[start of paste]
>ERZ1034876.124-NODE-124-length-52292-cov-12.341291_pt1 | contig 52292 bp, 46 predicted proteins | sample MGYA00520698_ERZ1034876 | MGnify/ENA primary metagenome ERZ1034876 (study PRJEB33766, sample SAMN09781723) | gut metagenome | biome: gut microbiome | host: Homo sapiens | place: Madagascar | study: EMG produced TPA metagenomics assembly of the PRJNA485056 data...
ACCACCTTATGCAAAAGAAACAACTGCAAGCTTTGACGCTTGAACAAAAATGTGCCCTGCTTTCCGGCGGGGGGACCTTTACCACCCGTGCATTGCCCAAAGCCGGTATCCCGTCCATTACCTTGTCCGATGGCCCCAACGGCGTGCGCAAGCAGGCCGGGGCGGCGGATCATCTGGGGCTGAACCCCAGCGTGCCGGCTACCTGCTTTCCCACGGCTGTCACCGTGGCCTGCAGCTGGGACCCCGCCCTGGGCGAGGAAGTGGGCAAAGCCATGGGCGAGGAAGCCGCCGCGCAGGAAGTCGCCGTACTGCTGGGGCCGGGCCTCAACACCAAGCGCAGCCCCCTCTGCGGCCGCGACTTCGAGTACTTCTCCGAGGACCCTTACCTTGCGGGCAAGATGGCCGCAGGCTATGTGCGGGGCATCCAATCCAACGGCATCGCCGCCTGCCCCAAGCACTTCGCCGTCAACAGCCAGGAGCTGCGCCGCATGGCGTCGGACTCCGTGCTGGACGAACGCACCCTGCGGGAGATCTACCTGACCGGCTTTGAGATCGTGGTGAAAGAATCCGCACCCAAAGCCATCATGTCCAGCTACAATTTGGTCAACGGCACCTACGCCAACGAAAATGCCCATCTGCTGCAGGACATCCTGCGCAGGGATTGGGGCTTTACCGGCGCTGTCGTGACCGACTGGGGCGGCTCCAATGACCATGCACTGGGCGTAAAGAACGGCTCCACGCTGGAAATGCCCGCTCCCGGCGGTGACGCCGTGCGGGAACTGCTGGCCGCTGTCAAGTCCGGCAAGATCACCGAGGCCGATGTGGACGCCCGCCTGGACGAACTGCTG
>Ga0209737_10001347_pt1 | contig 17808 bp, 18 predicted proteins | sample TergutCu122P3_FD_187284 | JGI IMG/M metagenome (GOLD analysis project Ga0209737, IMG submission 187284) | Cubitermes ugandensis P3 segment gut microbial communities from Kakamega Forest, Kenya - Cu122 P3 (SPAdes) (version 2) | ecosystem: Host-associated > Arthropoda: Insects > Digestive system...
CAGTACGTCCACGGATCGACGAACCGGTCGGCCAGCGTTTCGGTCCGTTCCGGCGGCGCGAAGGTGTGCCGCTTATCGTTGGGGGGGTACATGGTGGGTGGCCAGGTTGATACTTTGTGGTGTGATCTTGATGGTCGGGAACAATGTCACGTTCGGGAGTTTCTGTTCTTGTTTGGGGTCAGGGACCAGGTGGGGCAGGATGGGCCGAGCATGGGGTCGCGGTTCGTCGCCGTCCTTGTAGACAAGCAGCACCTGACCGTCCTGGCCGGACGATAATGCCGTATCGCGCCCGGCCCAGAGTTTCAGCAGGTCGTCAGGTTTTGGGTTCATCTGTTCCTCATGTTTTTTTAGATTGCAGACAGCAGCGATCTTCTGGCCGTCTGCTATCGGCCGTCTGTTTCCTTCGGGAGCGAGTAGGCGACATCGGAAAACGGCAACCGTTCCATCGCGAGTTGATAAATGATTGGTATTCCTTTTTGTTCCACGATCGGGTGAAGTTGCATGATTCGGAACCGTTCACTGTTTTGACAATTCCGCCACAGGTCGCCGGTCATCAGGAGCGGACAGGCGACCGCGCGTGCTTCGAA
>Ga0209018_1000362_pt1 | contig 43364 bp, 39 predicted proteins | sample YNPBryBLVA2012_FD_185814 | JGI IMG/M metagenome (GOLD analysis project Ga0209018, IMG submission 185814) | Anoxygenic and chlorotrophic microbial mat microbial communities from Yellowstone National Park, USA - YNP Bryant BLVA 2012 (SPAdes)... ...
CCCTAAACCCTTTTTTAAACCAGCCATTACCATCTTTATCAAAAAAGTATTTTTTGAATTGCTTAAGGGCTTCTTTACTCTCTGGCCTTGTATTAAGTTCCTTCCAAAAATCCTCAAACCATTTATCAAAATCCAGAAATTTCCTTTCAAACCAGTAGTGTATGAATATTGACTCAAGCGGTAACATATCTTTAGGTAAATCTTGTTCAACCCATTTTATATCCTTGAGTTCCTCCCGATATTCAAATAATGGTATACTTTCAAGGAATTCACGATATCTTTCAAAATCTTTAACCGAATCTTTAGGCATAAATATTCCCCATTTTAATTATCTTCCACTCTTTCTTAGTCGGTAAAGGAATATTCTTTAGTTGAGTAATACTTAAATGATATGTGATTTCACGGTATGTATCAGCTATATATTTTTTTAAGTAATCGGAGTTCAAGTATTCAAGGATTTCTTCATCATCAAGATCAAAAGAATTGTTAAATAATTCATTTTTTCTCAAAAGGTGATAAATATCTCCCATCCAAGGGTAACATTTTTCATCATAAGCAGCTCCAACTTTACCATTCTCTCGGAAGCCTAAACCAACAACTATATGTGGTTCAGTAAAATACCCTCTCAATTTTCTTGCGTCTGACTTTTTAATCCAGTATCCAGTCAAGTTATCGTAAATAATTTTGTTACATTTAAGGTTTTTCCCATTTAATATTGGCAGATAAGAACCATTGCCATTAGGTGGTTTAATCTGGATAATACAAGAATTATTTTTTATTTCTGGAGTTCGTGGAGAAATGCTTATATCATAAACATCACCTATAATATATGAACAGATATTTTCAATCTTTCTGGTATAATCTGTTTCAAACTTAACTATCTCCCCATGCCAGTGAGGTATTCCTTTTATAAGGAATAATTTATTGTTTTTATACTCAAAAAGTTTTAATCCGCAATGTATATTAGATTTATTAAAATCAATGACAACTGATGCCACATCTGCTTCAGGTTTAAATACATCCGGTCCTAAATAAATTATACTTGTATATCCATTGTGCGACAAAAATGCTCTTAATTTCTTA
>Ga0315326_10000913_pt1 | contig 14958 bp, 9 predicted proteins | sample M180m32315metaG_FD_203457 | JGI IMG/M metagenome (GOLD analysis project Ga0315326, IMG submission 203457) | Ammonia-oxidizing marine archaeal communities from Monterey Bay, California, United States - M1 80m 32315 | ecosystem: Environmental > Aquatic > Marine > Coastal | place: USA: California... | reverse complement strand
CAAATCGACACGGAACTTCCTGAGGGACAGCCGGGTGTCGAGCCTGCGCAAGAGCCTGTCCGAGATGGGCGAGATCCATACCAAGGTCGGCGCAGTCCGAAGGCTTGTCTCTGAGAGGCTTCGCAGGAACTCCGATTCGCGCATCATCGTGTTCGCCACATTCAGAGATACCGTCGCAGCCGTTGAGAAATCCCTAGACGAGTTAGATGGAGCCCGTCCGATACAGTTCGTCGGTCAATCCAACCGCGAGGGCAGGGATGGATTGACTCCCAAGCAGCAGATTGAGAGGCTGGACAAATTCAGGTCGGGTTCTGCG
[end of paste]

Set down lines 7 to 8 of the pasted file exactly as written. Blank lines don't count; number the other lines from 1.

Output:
>Ga0315326_10000913_pt1 | contig 14958 bp, 9 predicted proteins | sample M180m32315metaG_FD_203457 | JGI IMG/M metagenome (GOLD analysis project Ga0315326, IMG submission 203457) | Ammonia-oxidizing marine archaeal communities from Monterey Bay, California, United States - M1 80m 32315 | ecosystem: Environmental > Aquatic > Marine > Coastal | place: USA: California... | reverse complement strand
CAAATCGACACGGAACTTCCTGAGGGACAGCCGGGTGTCGAGCCTGCGCAAGAGCCTGTCCGAGATGGGCGAGATCCATACCAAGGTCGGCGCAGTCCGAAGGCTTGTCTCTGAGAGGCTTCGCAGGAACTCCGATTCGCGCATCATCGTGTTCGCCACATTCAGAGATACCGTCGCAGCCGTTGAGAAATCCCTAGACGAGTTAGATGGAGCCCGTCCGATACAGTTCGTCGGTCAATCCAACCGCGAGGGCAGGGATGGATTGACTCCCAAGCAGCAGATTGAGAGGCTGGACAAATTCAGGTCGGGTTCTGCG